FAIRBANKS — The Yukon River is having strong runs of silver and chum salmon this fall, giving a boost to fishermen after another tepid summer for king salmon.
Sonar counts on the Lower Yukon at Pilot Station had tallied 233,000 silver salmon by Sept. 3, far above the historical median of 126,600 by that date. At that pace, more than 245,000 silvers are expected on the Yukon this summer.
Jeff Estensen, an area management biologist with the Alaska Department of Fish and Game, said it should be the strongest run of silvers in at least four years, allowing for commercial and subsistence openings last week on the lower Yukon. Last year, only about 80,000 silvers passed the sonar at Pilot Station.
It’s also been a good year for fall chum salmon, with about 800,000 fish tallied, roughly 100,000 more than a typical even-year run. The mid-summer chum run sent 1.9 million more fish down the Yukon.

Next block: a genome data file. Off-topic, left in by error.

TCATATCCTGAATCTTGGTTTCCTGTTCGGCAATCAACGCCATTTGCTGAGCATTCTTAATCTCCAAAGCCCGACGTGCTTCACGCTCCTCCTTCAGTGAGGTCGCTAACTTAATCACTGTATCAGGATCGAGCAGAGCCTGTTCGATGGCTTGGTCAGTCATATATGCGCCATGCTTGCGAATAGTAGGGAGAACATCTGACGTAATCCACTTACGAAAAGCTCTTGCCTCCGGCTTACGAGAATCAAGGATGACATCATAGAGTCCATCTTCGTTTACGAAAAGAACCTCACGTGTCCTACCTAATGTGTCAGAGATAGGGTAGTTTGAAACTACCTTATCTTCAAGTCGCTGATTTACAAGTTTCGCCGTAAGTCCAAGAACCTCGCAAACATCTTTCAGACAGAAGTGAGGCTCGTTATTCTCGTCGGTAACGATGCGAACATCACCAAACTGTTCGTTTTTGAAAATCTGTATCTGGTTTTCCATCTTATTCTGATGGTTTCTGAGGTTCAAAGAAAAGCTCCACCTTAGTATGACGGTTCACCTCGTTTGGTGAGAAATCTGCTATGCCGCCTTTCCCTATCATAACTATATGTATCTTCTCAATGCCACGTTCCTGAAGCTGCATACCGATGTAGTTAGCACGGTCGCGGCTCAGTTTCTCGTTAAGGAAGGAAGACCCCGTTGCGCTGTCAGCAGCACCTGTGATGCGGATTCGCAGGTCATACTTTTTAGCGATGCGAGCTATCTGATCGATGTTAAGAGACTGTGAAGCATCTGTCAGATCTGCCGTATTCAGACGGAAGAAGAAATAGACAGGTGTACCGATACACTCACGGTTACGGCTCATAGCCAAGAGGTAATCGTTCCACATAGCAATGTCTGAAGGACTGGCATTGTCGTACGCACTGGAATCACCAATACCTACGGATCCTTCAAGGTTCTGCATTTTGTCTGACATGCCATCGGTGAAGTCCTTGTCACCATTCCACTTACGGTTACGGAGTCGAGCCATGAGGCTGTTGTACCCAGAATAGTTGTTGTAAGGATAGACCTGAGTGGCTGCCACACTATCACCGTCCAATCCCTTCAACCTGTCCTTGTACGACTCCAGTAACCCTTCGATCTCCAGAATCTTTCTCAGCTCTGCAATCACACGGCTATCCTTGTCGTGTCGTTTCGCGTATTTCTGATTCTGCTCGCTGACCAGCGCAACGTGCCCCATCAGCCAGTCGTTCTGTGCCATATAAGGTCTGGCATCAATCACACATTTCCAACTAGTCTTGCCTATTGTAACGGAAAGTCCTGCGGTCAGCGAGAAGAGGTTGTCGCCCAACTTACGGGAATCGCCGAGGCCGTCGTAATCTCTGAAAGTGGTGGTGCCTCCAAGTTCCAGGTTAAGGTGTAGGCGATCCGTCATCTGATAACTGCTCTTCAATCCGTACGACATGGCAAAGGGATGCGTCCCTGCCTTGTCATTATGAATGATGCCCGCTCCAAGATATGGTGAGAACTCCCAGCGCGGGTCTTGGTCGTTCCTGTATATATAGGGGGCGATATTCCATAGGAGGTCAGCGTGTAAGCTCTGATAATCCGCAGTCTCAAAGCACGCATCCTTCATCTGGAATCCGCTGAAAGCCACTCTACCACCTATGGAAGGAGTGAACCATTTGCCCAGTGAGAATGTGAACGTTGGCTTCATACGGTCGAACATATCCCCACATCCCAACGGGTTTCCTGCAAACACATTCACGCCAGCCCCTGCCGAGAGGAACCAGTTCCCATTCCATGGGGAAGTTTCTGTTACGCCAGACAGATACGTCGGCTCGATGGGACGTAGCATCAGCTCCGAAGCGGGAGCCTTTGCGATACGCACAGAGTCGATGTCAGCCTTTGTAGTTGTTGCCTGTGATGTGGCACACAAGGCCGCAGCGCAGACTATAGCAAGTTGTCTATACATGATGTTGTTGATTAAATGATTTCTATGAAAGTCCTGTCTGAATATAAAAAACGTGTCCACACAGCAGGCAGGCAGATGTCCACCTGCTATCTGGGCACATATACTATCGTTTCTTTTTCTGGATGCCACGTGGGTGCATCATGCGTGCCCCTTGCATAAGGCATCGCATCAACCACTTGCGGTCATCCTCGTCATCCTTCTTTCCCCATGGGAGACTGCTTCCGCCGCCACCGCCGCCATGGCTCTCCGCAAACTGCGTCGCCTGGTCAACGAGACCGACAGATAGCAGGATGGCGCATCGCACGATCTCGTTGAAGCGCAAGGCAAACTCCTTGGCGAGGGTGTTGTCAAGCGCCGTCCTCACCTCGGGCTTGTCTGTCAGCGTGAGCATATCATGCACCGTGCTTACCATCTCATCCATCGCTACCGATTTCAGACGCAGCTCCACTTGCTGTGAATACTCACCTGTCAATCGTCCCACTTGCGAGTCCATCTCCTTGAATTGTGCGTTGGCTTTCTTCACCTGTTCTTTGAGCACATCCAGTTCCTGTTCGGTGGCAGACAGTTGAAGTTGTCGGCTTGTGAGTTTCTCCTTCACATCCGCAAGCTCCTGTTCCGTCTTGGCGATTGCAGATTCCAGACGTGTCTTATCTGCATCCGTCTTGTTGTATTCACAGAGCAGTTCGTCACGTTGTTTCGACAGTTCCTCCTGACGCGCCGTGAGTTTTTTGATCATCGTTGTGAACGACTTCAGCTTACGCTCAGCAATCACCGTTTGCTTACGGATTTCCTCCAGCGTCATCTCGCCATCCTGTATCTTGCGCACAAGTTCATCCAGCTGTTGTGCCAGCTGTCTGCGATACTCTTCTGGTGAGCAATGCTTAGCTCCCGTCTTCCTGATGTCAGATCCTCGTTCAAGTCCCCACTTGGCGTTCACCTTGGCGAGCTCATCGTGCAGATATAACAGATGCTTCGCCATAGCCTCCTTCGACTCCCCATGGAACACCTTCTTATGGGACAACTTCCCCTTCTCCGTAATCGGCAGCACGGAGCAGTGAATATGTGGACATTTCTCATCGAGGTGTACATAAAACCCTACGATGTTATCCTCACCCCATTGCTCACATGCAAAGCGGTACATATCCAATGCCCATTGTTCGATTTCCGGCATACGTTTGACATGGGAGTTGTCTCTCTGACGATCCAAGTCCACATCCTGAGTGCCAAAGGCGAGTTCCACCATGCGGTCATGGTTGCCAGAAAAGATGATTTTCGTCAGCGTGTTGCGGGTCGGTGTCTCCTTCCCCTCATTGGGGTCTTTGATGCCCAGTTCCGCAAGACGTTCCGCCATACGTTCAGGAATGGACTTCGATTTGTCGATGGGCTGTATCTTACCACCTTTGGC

Those solid numbers have helped offset a weak run of king salmon this year, which left the fishery closed to subsistence users. More than 60,000 kings reached the Canada border, which met a treaty obligation for just the second time in five years, but Alaska fisheries on the Yukon were halted to achieve it.
Estensen said other salmon species may ease those closures.
“Especially with the (shortage of) kings, we’ve been fortunate to have good runs of chums to give those subsistence users something,” Estensen said.
The fall chum run is healthy enough that there shouldn’t be a problem meeting treaty obligations on that species. A range of 72,000 to 104,000 fall chums need to make it to the border, along with a percentage of fish caught in U.S. waters.
Estensen said he doesn’t anticipate a problem reaching those targets.